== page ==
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Connecticut is just one of three states that has maxed out its rainy day fund during the pandemic, according to a new report from Pew Trusts

Connecticut joins Iowa and Oklahoma as states that are projected to have filled their rainy day funds to their maximum balances, meaning that additional dollars that would ordinarily have been directed to those fund balances were redirected to other uses.

Connecticut’s additional cash goes to the state’s unfunded pension liability. 

According to the Office of Policy and Management, Connecticut will end the 2023 fiscal year with a $300 million surplus, which represents about 2.2% of the general fund. The rest of the money or about $5.6 billion, which is around 25.6% of the general fund, falls under the volatility cap and will be used to help pay down the pension debt. 

However, Pew warns these surpluses, which are in 41 other states, could disappear soon. 

“Higher-than-forecasted tax revenue growth, historic federal aid, and record financial reserves have buttressed states’ fiscal positions over the past two budget years,” analysts wrote recently. “However, policymakers now face an inflection point as they reckon with several looming challenges, including weakening economic growth amid tightening monetary policy and historically high inflation, and a tapering of federal aid.”

Connecticut’s Budget Secretary Jeffrey Beckham says they are optimistic about some parts of the economy, but not others. 

“There are signs the State of Connecticut’s fiscal health remains strong, including an increase in payroll employment and a drop in the unemployment rate,” Beckham said. “However, there are noteworthy concerns that the global economy – caused by the war in Ukraine, OPEC+ decreasing oil production, and ongoing supply chain disruptions – could impact our state’s financial position. These factors, outside the control of state government, reinforce the need to protect our Budget Reserve Fund. As the fiscal year continues, OPM is closely monitoring changes in the economy, expenditure patterns, and other factors and will continue to revise our estimates to reflect those conditions.”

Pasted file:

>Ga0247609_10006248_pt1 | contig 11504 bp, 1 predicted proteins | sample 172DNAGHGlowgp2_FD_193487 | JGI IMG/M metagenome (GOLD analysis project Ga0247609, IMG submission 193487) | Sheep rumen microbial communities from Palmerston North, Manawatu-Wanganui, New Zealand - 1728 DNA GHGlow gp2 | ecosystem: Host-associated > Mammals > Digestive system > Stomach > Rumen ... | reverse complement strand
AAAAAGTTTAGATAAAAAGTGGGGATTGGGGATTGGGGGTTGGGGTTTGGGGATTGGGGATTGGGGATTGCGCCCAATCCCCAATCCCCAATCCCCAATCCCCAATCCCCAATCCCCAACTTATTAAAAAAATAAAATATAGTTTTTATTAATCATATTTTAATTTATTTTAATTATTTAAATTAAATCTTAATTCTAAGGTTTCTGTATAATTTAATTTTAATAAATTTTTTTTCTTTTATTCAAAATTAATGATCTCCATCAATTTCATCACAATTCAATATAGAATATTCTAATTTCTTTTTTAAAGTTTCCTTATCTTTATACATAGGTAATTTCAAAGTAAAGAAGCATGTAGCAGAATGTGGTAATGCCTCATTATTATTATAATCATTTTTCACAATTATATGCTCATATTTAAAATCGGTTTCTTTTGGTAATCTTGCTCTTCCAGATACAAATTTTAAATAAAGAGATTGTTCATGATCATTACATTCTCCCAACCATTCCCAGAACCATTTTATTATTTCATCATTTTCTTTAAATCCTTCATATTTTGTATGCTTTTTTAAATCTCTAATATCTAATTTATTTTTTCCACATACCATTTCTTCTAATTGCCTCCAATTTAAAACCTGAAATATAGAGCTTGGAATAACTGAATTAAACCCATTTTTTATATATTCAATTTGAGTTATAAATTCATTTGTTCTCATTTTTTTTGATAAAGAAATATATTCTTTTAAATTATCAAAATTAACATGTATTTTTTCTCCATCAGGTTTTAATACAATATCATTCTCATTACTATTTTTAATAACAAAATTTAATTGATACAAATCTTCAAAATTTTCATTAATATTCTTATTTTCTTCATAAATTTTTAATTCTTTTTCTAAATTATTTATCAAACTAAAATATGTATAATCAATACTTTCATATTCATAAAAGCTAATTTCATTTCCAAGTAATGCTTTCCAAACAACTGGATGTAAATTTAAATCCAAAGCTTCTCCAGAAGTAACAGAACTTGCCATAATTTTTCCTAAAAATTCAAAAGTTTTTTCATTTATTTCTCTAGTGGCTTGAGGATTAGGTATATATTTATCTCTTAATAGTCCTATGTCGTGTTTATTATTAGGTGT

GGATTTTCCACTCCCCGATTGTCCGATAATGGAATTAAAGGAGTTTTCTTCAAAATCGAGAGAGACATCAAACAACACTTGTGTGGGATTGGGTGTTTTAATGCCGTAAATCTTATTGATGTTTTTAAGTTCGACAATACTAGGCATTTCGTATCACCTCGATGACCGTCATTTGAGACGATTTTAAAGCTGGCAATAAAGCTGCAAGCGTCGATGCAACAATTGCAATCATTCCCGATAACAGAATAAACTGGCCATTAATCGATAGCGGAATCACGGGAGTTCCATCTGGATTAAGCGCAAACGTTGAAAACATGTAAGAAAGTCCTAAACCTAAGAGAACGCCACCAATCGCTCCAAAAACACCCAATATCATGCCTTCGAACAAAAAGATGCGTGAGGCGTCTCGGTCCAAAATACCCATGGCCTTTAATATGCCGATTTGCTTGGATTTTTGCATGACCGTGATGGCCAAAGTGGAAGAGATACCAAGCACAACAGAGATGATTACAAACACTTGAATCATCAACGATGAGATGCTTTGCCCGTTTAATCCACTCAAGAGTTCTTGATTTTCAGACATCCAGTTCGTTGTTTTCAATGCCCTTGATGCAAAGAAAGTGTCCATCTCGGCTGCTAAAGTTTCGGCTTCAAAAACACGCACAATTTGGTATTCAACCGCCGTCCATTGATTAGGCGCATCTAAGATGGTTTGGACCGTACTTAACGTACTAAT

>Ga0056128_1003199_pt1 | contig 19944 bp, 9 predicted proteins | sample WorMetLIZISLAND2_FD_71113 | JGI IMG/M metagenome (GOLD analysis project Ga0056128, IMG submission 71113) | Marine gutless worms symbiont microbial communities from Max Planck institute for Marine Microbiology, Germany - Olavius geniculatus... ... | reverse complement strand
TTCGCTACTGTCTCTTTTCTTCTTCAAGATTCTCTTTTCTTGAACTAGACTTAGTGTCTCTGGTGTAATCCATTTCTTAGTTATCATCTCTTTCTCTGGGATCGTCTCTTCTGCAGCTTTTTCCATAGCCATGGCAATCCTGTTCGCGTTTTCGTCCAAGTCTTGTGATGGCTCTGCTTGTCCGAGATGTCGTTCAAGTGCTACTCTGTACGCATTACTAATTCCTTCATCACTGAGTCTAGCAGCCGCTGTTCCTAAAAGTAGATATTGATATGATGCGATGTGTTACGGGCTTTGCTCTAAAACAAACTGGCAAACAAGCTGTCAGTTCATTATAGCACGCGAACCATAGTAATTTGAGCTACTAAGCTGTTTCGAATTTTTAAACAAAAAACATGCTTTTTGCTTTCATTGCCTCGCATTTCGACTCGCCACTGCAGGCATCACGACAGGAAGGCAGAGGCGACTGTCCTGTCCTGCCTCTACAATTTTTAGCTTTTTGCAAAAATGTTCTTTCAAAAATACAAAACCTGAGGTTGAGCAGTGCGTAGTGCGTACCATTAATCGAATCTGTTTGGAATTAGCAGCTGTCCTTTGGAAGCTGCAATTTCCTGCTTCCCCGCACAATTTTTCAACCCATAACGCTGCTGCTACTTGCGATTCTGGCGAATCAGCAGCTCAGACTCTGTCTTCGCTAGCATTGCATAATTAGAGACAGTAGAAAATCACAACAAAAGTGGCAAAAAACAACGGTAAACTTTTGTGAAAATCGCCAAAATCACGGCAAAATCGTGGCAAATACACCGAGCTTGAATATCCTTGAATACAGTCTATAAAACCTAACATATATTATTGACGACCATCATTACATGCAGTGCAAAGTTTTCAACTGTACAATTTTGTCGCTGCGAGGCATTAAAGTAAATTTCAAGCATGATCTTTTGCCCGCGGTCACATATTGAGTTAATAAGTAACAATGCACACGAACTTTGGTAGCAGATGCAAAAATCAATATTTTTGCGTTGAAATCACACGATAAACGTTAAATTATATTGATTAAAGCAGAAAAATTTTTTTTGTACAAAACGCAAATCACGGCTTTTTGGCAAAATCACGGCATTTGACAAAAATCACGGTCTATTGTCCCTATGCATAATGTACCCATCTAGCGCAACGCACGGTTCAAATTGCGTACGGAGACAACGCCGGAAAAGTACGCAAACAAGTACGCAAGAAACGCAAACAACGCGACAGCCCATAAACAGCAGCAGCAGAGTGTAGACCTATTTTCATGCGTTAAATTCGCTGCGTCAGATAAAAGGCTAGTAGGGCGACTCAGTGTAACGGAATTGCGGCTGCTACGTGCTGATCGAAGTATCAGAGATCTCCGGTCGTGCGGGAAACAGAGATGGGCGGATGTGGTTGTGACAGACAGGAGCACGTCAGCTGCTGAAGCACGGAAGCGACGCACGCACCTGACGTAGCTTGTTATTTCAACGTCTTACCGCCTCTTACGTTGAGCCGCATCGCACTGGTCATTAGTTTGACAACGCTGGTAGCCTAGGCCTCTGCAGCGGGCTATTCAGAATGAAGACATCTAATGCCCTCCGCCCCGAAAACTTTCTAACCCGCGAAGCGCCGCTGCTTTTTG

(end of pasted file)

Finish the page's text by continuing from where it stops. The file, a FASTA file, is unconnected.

Republican gubernatorial candidate Bob Stefanowski has continued to call on the state to release some of the state surplus to help homeowners lower their heating bills this winter and for other tax relief. 

“I don’t know if you know it, but we have a 6 billion — billion with a ‘B’ — budget surplus right now,” Stefanowski has said. “To me we should be looking to do something with that money.”

Most of the money is committed to the unfunded pension liability under rules created by a bipartisan group of lawmakers in 2017. 

“To me, I think it’s unconscionable that our government is taking $6 billion of our tax money that they don’t need and they won’t give it back,” he added.